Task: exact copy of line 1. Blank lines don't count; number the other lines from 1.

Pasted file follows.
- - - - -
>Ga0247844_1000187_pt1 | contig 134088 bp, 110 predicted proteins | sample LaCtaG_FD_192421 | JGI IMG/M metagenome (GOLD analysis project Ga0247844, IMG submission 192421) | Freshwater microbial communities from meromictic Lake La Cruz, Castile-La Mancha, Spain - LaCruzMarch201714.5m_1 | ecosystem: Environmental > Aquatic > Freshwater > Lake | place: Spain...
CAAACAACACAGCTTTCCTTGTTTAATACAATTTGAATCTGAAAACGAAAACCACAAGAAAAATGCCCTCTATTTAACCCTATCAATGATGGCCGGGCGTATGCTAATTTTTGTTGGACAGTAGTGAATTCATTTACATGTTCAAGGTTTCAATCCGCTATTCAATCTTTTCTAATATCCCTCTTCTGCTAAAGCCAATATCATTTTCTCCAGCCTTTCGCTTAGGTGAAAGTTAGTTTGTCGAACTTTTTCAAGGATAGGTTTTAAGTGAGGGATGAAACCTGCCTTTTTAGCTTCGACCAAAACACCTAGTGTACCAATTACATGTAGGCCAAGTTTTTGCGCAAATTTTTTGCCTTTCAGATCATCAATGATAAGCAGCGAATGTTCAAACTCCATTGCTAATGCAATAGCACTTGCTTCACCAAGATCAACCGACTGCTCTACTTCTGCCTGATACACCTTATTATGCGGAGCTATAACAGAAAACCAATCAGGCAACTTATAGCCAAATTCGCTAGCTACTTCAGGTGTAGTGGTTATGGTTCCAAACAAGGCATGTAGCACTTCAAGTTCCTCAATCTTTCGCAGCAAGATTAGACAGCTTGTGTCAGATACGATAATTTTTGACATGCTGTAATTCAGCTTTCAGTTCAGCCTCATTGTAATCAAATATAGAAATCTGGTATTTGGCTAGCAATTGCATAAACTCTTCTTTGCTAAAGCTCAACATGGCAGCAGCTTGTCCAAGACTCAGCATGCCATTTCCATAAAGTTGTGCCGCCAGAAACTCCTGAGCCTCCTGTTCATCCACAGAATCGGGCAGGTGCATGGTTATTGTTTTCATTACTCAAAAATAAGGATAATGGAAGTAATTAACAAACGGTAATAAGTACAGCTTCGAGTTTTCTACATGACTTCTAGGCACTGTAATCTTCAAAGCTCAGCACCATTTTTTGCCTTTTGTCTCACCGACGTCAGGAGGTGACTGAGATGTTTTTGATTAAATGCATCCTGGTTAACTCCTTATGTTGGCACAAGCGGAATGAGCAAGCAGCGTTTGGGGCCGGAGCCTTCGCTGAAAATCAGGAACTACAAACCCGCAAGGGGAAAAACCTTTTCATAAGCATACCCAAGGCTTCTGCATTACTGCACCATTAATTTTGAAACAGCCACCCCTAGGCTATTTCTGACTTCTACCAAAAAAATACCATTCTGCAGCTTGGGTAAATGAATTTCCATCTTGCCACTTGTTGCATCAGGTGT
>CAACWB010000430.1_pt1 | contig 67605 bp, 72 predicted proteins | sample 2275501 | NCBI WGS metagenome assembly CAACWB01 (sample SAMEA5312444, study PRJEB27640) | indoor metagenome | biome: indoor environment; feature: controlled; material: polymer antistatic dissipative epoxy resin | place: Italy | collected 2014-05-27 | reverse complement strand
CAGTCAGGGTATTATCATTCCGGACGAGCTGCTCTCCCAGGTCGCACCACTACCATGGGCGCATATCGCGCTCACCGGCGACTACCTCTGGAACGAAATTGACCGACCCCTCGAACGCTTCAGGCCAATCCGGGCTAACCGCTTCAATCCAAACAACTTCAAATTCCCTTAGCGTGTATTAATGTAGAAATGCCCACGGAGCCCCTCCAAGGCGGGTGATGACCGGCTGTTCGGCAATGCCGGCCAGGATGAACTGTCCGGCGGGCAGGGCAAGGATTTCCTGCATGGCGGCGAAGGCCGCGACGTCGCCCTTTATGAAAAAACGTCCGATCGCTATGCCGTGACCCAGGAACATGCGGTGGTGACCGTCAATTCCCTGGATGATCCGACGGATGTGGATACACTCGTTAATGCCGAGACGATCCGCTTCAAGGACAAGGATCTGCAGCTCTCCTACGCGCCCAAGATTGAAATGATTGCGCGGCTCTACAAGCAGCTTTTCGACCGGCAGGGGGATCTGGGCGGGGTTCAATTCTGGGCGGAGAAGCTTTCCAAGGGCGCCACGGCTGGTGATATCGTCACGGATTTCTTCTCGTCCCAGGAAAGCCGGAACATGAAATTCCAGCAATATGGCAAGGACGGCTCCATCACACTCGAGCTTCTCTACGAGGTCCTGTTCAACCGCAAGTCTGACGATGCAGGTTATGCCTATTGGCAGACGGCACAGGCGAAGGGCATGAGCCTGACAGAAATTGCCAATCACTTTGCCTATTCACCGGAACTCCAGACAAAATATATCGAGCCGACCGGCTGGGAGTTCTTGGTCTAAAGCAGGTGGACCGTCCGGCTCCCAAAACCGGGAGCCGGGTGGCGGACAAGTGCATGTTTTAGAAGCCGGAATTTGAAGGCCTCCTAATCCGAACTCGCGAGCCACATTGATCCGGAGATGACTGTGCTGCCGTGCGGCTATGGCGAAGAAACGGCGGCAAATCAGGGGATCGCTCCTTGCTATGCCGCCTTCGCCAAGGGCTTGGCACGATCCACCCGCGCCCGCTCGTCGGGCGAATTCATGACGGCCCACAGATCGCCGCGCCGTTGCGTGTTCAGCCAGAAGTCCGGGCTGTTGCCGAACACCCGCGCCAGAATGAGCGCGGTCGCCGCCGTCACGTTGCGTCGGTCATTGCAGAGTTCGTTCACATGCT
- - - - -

>Ga0247844_1000187_pt1 | contig 134088 bp, 110 predicted proteins | sample LaCtaG_FD_192421 | JGI IMG/M metagenome (GOLD analysis project Ga0247844, IMG submission 192421) | Freshwater microbial communities from meromictic Lake La Cruz, Castile-La Mancha, Spain - LaCruzMarch201714.5m_1 | ecosystem: Environmental > Aquatic > Freshwater > Lake | place: Spain...